When you go about any task, knowledge and experience from a vast range of specialties can benefit you in your approach to a task. I often draw similarities in writing software to building houses, for example—mostly as a an allegory. Writing software is a task largely performed by humans, as such human nature comes into play. Research and understanding about human nature can benefit people who write or are involved in the writing of software. Abraham Maslow had a goal of better understanding the human mind. In that journey, he recognized the law of the instrument and created a hammer allegory. This concept seems to often apply to software technologists and I find myself having to refer to it way too often. I’d thought I’d detail it here and put a bit of my spin on it.
The Golden Hammer
Maslow detailed in his book The Psychology of Science, the concept of if all you have is a hammer, everything looks like a nail. This is sometimes referred to The Golden Hammer, and a specialization of the law of the instrument. Basically, what Maslow recognized was that we go about performing a task, we have only our knowledge and experience to apply to performing that task.
Maslow opined that if your knowledge is so narrow such that the only tool you know how to use is a hammer, that—when given a task to perform—you’ll project nails into places where nails don’t really exist and thus want to use a hammer to complete the task. The corollary to this is, of course, that as soon as you learn how to use a hammer you’re hell-bent on using it, no matter the consequences.
I’m too often reminded of this in software development, that software developers like to take what is effectively an empirical process and make it a defined process whenever possible. They want take their new-found (“shiny new thing”), or tried-and-true, knowledge and create a “just apply x” process to it. I try to point this out when I can, and offer ways to help break free of that, or at least question the status quo, here on my blog and elsewhere.
“Full stack developers”
Lately I’ve recognized that the same thing is happening at a broader level. Developers have coined the term “full stack developer”—which is a developer that has knowledge and/or experience with every tool/library/framework from the lowest level to the highest level. For some, this may be 3-layer development: WinForms front-end, .NET business logic layer, SQL Server data layer/back-end and all the devops dependencies that go with that. For others this may be HTML front end, MVC framework-dujour, web service layer, database—with one flavour per devops platform for each. Etc. Software does get written this way, I cannot deny that—we all know that software gets written and used despite things like technical debt, this, etc. But, “full stack” is really just another incarnation of Maslow’s Hammer. We’re conditioned that software developers know _one _of a handful of defined processes (use stack X, or use stack Y) and know the process of applying that process in different places. I’m coining the term “Society of the Stack” to describe this—where there seems to be an actual community around using and promoting the use of a “stack” of pre-defined components/procedures to rubber-stamp where ever possible. This simply strikes me as a resurgence of SDLC (and away from agile) at an architectural level.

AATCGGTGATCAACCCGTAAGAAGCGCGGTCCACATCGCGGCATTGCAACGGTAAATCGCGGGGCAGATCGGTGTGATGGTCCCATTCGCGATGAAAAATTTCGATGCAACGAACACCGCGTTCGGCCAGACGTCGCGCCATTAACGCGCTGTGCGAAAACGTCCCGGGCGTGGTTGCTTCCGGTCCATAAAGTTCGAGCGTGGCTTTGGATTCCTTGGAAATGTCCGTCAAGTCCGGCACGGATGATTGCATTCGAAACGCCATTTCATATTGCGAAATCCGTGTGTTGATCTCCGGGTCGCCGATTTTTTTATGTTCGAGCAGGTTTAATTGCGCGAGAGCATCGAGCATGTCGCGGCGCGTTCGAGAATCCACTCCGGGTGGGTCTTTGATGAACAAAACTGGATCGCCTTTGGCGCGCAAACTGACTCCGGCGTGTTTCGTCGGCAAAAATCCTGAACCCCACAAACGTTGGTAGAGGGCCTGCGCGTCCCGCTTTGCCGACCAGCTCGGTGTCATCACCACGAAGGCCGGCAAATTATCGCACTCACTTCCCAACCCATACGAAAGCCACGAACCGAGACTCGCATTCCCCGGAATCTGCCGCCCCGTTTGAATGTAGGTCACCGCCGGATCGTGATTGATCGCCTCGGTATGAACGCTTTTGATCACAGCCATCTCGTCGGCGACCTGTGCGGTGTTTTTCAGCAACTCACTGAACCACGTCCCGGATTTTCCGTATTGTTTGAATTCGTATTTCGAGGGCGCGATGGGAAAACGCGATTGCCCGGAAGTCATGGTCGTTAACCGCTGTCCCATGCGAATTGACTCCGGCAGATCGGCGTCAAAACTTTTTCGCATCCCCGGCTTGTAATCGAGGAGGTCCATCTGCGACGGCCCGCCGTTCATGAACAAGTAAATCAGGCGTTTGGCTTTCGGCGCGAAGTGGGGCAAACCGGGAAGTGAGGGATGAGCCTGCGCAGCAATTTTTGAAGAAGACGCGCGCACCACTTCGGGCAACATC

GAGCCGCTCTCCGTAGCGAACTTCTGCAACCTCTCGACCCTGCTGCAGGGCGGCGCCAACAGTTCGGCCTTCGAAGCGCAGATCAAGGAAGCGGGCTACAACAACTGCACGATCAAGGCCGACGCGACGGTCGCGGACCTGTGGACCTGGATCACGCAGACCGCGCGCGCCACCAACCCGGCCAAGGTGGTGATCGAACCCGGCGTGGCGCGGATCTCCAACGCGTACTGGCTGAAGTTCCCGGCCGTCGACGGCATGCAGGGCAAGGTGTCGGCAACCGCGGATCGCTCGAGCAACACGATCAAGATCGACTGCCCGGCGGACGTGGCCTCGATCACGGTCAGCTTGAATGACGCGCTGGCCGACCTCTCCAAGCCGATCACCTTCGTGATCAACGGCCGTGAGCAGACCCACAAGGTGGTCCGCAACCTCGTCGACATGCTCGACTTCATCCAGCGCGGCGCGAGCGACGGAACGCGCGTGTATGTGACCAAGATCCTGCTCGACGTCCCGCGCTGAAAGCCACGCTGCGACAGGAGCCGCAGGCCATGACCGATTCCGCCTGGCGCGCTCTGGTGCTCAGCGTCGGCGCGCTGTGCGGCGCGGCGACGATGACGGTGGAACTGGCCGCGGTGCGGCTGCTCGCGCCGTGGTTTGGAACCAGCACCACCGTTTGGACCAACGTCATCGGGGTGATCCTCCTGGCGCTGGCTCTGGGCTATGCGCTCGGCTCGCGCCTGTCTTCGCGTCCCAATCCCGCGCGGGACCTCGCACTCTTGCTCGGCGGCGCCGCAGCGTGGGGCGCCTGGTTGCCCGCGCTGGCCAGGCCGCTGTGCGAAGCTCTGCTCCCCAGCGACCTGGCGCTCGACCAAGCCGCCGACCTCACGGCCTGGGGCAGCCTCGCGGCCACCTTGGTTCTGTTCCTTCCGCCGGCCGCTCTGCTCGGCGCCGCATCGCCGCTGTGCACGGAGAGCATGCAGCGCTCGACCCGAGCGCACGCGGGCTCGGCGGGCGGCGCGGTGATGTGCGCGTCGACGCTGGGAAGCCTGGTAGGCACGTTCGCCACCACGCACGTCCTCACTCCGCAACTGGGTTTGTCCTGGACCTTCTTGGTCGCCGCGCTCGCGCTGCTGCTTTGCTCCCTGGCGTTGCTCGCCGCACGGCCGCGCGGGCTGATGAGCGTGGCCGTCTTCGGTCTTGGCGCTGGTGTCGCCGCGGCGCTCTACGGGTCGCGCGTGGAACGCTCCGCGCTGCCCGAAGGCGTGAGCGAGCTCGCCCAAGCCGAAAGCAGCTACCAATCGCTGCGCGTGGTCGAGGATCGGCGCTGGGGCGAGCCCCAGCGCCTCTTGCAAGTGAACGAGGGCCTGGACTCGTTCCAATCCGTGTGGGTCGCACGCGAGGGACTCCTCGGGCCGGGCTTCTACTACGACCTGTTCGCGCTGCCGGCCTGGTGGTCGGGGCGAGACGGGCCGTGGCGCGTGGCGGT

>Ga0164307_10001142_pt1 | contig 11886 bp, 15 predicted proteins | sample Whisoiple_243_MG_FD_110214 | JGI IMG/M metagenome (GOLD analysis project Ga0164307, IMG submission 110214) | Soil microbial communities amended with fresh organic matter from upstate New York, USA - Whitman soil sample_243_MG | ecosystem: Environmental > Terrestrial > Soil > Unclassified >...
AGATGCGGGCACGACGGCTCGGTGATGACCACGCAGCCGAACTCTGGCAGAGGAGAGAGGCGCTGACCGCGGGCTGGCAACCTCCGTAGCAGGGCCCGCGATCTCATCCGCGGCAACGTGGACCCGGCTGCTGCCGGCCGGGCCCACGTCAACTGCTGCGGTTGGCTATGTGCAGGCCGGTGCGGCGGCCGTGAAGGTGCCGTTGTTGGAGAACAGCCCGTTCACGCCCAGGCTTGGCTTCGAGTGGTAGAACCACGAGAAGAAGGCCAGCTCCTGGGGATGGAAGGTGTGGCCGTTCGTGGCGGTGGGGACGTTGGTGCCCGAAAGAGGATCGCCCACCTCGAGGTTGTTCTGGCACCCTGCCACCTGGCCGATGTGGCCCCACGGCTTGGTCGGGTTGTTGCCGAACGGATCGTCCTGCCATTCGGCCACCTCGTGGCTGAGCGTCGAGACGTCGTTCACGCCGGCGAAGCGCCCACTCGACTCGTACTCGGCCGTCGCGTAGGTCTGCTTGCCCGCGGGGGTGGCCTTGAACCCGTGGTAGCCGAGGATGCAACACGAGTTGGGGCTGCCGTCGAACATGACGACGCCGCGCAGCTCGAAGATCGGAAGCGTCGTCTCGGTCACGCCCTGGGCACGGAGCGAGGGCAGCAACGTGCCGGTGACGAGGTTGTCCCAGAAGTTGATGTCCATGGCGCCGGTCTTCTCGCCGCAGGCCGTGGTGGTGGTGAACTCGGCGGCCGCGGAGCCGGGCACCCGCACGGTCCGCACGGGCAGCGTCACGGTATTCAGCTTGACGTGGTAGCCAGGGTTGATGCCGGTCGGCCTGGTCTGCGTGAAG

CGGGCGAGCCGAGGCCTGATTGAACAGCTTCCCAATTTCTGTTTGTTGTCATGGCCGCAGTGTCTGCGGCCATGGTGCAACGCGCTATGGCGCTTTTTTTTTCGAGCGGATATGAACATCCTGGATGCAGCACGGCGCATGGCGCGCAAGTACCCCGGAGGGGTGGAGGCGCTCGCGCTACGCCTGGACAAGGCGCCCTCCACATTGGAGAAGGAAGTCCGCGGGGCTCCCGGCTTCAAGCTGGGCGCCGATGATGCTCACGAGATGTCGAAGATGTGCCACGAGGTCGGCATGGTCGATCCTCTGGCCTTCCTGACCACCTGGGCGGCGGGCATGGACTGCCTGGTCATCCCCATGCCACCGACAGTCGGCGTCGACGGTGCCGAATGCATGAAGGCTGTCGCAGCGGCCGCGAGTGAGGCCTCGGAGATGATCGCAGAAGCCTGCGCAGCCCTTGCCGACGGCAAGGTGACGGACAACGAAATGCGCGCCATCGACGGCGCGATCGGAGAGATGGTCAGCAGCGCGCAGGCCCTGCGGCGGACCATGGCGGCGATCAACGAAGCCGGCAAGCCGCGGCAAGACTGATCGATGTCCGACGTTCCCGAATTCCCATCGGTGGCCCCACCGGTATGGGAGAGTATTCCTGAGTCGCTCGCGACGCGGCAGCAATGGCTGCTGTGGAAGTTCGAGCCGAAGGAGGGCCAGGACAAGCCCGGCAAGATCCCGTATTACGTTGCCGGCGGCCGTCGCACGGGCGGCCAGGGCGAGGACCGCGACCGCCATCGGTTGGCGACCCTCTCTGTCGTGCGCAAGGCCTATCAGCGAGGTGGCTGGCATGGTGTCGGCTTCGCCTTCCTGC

If you want to break free of this type of thinking, try to put thought into how you design software or how your current design is used. If you consider yourself a “full stack developer”, periodically check that every component or process in that stack makes sense in the situation you’re using it in. (if it’s not, you’ve recognized a technical debt). To be able to do that effectively, always be knowledgeable about any alternatives to any components or processes within that stack. Writing software is a science, the use of any component or process in a given situation should be backed up by facts—don’t go down the dogma rat hole.
All software developers are recovering process addicts, we need to band together to make sure we don’t let that monkey cloud our judgement.
Yes, I know that Maslow’s Hammer is a tired analogy to how software developers write software; but software developers keep focusing only the knowledge they have to solve problems and seem to fail to widen their horizons to the fact that there are better, proven, solutions to the problems at hand. If they only looked/listened. The only thing I feel I can do—in addition to pointing out alternative solutions—is to reiterate Maslow’s Hammer in the hopes that it helps at least one person break free of the Society of the Stack.